YDS: The Clare Spark Blog

November 10, 2013

The pursuit of happiness, co-counseling, and reality-testing

happinessTimeThe following links are relevant to this blog. I especially recommend the song “A Sunny Disposish” available on YouTube, lyric by Ira Gershwin.

http://www.nytimes.com/2013/11/10/fashion/After-a-Parents-Death-a-Rush-of-Change-modern-love.html?_r&_r=0.

http://content.time.com/time/magazine/article/0,9171,2146449,00.html

http://historypsychiatry.com/2013/11/10/the-geography-of-depression/

http://www.washingtonpost.com/blogs/worldviews/wp/2013/11/07/a-stunning-map-of-depression-rates-around-the-world/?tid=pm_world_pop

http://en.wikipedia.org/wiki/Co-counselling

http://www.youtube.com/watch?v=kJEWLnblbzc  (“A Sunny Disposish”)

Why do you suppose that the ever popular Over the Rainbow was nearly dropped from The Wizard of Oz? Could some mean-spirited Republican have sensed that Yip Harburg the lyricist was a Red, pushing utopias? Or could the song have contradicted the major message of the film: that rural life on the farm was filled with attachments that surpassed those of the Emerald City? Why, after all, did Judy Garland want to get away and pursue happiness elsewhere? (See comment below that argues I am wrong, that she always wanted to get home. But the lyrics betray a yearning for something else: some earthly or heavenly utopia? Maybe that is why it was nearly dropped, assuming that my facts are correct.)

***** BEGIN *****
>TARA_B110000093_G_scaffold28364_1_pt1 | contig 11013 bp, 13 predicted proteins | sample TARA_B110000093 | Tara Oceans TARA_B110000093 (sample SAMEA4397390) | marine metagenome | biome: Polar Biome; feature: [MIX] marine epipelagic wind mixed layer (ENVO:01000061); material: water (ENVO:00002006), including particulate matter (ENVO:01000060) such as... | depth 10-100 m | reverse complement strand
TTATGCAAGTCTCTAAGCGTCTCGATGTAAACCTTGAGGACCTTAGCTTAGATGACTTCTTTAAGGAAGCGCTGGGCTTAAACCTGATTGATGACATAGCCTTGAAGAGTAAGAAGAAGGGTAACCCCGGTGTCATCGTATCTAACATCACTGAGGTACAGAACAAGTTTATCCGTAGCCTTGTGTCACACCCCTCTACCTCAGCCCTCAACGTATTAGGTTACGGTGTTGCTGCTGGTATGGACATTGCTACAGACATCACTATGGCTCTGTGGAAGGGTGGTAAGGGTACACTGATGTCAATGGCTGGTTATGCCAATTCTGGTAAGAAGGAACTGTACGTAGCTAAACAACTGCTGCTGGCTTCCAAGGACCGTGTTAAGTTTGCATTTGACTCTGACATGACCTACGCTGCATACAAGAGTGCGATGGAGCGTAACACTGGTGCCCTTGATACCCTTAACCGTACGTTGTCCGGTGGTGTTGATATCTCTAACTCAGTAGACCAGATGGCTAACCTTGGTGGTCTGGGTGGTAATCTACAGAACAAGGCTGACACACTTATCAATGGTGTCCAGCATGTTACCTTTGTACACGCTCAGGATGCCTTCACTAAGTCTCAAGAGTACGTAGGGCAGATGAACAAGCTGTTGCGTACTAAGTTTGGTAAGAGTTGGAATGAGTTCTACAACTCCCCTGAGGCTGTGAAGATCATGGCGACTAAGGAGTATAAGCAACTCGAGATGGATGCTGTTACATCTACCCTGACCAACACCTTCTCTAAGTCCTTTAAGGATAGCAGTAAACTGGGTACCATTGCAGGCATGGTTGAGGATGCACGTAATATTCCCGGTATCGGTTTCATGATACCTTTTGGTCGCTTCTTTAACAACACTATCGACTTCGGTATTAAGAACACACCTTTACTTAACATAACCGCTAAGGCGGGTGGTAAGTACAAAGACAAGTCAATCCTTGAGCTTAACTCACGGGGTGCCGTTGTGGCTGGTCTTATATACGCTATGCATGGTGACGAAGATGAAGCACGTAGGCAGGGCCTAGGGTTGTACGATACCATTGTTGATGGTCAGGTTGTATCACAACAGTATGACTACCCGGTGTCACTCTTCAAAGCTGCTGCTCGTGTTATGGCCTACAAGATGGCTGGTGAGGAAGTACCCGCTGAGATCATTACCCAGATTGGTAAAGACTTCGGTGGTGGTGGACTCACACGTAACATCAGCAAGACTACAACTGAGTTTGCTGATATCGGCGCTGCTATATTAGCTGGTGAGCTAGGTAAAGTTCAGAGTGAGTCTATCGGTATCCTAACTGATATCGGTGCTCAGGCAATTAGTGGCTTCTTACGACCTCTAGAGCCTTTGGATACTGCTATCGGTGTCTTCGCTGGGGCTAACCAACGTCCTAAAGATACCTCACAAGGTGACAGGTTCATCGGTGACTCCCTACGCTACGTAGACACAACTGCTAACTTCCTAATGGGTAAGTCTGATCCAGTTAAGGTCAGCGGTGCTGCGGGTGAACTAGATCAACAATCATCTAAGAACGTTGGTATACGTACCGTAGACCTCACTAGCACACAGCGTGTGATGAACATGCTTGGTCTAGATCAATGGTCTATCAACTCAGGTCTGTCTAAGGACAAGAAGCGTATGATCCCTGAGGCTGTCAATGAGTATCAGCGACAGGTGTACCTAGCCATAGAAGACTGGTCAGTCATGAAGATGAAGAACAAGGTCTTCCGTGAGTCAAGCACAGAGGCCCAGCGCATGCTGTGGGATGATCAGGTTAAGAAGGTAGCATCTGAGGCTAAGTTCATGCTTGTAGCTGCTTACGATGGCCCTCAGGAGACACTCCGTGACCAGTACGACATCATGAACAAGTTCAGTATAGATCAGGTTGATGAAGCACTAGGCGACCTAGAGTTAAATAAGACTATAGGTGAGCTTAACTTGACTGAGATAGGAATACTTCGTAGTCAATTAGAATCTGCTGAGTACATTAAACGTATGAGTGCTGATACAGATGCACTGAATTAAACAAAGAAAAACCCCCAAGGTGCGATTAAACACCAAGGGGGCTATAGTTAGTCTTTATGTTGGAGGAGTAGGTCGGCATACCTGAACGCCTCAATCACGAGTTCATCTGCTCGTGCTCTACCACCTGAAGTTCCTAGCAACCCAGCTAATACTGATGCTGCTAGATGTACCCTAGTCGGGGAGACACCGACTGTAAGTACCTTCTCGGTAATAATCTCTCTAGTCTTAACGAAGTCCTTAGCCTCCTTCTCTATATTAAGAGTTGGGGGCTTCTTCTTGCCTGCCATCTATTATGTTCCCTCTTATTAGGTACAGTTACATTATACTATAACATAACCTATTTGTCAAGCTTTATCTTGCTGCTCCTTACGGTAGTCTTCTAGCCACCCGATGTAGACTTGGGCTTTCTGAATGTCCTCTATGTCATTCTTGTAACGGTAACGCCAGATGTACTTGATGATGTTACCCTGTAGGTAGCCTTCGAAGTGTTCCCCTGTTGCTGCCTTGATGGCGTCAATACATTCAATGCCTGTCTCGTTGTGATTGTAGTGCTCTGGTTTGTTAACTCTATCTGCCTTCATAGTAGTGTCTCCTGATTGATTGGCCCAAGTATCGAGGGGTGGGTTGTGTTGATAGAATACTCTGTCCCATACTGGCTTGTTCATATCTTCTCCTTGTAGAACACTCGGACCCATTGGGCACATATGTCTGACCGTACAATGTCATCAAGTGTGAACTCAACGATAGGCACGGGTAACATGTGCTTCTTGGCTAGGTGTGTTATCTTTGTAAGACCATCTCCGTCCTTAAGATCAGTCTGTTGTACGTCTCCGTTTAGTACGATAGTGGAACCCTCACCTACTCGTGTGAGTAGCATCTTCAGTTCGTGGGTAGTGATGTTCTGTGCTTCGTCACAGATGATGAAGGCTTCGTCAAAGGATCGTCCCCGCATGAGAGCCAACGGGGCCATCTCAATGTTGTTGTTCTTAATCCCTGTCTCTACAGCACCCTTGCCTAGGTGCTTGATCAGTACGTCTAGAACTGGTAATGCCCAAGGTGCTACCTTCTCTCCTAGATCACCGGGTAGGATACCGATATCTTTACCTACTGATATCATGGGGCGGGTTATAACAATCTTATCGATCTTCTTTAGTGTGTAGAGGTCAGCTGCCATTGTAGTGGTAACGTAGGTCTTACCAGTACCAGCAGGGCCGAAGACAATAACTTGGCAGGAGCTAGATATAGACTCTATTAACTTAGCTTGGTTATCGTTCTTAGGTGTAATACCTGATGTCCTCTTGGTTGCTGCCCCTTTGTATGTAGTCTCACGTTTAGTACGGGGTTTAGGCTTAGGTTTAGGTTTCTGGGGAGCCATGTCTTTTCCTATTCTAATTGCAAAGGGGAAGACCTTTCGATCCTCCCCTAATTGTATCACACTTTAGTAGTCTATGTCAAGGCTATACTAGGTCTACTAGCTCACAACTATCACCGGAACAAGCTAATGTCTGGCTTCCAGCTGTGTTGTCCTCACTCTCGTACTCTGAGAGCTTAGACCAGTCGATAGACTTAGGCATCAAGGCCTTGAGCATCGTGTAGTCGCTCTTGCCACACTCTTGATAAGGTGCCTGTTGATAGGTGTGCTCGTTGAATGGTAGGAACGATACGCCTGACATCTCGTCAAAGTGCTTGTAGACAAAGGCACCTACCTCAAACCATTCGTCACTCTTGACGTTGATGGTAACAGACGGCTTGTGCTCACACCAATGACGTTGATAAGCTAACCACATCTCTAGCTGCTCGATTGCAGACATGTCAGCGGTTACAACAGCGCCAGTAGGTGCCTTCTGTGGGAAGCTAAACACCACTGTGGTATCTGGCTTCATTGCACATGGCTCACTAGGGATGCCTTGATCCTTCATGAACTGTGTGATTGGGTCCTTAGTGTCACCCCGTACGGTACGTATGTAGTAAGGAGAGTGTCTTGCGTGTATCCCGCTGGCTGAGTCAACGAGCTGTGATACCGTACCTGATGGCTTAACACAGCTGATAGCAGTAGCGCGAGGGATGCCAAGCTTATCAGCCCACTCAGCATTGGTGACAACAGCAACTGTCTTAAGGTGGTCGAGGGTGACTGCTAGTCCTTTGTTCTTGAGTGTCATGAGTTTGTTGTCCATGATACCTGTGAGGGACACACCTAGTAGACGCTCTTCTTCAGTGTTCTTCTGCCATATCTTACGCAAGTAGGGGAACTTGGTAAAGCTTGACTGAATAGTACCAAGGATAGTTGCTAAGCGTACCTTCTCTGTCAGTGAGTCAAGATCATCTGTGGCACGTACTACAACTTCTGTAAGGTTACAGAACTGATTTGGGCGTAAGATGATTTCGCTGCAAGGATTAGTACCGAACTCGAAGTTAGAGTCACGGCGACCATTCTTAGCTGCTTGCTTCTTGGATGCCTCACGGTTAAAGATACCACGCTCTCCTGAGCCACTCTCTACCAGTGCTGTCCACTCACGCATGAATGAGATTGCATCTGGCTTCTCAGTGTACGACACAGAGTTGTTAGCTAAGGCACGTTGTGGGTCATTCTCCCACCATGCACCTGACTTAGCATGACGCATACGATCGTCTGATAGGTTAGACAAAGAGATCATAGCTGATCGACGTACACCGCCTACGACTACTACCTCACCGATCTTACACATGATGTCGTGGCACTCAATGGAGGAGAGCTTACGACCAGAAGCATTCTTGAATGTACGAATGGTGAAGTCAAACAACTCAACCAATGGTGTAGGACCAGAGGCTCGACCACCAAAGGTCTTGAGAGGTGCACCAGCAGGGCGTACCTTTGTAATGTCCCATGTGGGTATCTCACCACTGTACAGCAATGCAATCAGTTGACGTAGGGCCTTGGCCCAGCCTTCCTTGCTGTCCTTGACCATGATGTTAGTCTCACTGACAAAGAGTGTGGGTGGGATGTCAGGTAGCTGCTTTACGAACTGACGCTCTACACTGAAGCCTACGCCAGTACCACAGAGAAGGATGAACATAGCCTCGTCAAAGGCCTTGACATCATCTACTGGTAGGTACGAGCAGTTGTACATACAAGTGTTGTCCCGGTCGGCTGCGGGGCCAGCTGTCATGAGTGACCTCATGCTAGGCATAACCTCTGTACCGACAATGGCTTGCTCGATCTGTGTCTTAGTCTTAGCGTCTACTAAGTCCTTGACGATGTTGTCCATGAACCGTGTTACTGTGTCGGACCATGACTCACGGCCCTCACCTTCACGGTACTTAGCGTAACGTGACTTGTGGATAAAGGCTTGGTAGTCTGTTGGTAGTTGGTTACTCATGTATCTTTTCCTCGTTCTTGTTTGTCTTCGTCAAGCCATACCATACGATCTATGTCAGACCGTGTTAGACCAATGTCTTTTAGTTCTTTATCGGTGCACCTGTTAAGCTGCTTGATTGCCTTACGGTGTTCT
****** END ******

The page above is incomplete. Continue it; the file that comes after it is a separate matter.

I could ask the same question of the song I’m Always Chasing Rainbows, a Vaudeville song from 1918 suggesting disillusion with the promise of American life. (See lyrics here: https://clarespark.com/2011/04/27/james-m-cains-gorgon-gals-2/ retitled Film Noir, decoded.) The bluebird of happiness motif is reproduced in the Harburg-Lane hit song, first heard in the Depression year of 1939.